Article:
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Parashat Ki Tavo - Quick Summary

Weekly Torah Reading

Parashat Ki Tavo ("When you go in")

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Parashat

Torah

Haftarah

Brit Chadashah

Ki Tavo
 

Deut. 26:1-29:8

Isaiah 60:1-22

Eph. 1:3-6;
Rev. 21:10-27

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Torah Reading Snapshot:

Last week's Torah portion (Ki Teitzei) listed no less than 74 of the Torah's 613 commandments, covering a wide assortment of rules related to social life in Israel. In this week's portion, Moses concludes the legal section of his discourse by first ordaining that the first fruits (bikkurim) of the crops be brought to the priests in the central sanctuary in a prescribed ritual.

The parashah begins:

Ki Tavo
Deut 26:1-2 (BHS)

"When you come into the land that the LORD your God is giving you for an inheritance and have taken possession of it and live in it, you shall take some of the first of all the fruit of the ground, which you harvest from your land that the LORD your God is giving you, and you shall put it in a basket, and you shall go to the place that the LORD your God will choose, to make his name to dwell there." (Deut. 26:1-2)

Bikkurim - First Fruits of the Harvest

To fulfill the commandment to offer first fruits (i.e., "bikkurim"), each Jewish farmer was required to travel to the Sanctuary with the best samples of his new crops to present before the altar. He would then recite a brief history of the Jewish people concerning Jacob's wanderings, the experience of slavery in Egypt, the great Exodus, and their present possession of the promised land. When he was finished, he would sacrifice peace offerings to celebrate God's provision with his family and friends.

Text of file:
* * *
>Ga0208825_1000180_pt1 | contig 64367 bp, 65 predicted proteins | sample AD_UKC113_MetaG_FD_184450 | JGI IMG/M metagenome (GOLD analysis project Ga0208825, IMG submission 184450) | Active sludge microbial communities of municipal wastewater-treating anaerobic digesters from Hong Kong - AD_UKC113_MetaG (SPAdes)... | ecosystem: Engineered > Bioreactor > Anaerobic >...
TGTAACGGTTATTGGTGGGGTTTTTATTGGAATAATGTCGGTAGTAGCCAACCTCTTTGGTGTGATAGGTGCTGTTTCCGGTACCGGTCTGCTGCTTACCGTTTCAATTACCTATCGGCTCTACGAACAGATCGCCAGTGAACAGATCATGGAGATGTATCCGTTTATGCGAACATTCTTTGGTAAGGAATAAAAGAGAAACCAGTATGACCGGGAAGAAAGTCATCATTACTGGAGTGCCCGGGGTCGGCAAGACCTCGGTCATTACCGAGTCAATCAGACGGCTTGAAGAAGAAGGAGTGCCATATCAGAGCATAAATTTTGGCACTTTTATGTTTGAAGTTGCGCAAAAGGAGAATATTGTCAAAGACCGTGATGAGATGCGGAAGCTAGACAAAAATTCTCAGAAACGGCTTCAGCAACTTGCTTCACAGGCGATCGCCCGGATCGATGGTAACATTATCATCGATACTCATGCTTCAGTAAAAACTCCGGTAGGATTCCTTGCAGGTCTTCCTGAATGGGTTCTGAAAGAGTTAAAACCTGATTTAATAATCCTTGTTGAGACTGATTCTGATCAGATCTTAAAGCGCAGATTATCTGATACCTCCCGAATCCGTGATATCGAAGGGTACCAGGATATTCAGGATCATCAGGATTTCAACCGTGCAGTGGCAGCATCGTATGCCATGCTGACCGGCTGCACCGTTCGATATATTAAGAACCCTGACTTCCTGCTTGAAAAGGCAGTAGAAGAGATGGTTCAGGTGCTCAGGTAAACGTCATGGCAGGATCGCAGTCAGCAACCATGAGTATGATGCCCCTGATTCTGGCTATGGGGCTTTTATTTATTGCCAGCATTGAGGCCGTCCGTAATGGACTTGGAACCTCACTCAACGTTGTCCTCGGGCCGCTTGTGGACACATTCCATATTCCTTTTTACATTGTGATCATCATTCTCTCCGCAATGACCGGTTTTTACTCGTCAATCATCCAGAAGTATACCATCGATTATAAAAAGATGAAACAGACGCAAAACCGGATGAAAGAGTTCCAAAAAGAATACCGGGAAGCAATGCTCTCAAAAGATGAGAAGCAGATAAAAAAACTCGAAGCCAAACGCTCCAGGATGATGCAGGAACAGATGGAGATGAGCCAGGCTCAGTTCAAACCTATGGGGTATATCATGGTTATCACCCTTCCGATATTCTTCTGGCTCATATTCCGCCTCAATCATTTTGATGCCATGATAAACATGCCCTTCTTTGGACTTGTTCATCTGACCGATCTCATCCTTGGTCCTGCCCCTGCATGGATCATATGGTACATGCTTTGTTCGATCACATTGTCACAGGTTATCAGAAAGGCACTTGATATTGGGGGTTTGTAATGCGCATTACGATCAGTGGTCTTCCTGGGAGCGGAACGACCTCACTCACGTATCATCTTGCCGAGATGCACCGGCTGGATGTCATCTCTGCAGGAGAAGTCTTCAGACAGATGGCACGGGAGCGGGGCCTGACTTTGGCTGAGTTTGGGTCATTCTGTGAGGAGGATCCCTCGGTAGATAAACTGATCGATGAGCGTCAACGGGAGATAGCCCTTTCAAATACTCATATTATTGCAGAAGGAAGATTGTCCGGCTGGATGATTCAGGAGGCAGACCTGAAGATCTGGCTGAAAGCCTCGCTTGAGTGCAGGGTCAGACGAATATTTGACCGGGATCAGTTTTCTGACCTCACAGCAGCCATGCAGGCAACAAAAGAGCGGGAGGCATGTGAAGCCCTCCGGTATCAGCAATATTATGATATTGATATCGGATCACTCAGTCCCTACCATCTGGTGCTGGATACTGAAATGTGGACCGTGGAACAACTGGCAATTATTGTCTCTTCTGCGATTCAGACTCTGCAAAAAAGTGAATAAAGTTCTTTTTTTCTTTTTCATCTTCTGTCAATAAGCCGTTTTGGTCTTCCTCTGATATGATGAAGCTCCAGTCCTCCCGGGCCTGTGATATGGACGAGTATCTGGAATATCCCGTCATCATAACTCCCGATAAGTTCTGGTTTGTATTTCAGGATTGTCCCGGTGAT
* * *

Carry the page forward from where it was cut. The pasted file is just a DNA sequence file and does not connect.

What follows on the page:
Seven Species

According to Jewish tradition, the first fruits of the crops referred particularly to shivat ha-minim (the seven species of fruits) of the Promised Land: Wheat, barley, grapes, figs, pomegranates, olives, and dates (Deut. 8:8). As soon as a Jewish farmer saw the first sign of ripening fruit in his field or orchard, he would tie a string or reed around it and designate it as bikkurim (בִּכּוּרִים). Later he would pick the best samples from these fruits, put them in a basket woven of gold and silver (the poor used wicker baskets of peeled willow branches) and set off for the Mishkan (or later to the Temple in Jerusalem) to present his offering at the Sanctuary.

Technically speaking, the "season of bikkurum" began after the holiday of Shavuot, in late spring, and indeed Shavuot is sometimes called chag ha-bikkurim (הַג הַבִּכּוּרִים) – the "festival of firstfruits." Bikkurim were associated with the harvest season, though they could be presented throughout the summer, until the time of Sukkot (fall harvest). The Talmud relates that a large procession of Jewish farmers would place their baskets on oxen adorned with garlands of flowers in a grand parade to the sanctuary (the oxen would later be sacrificed as a peace offerings). As the pilgrims passed through various towns along the way, they would be accompanied by still others who wished to rejoice with them in Zion (Deut. 26:1-3).

The Formal Declaration

At the Mishkan (or Temple), each family would present the basket of first fruits to a kohen (priest) that would be waved in seven directions (tenufah) and then placed before the altar. The following passage would then be recited (first by the priest, and then repeated by those presenting their offering):
 

אֲרַמִּי אבֵד אָבִי וַיֵּרֶד מִצְרַיְמָה וַיָּגָר שָׁם בִּמְתֵי מְעָט
וַיְהִי־שָׁם לְגוֹי גָּדוֹל עָצוּם וָרָב׃
וַיָּרֵעוּ אתָנוּ הַמִּצְרִים וַיְעַנּוּנוּ
וַיִּתְּנוּ עָלֵינוּ עֲבדָה קָשָׁה׃
וַנִּצְעַק אֶל־יְהוָה אֱלהֵי אֲבתֵינוּ
וַיִּשְׁמַע יְהוָה אֶת־קלֵנוּ
וַיַּרְא אֶת־עָנְיֵנוּ וְאֶת־עֲמָלֵנוּ וְאֶת־לַחֲצֵנוּ׃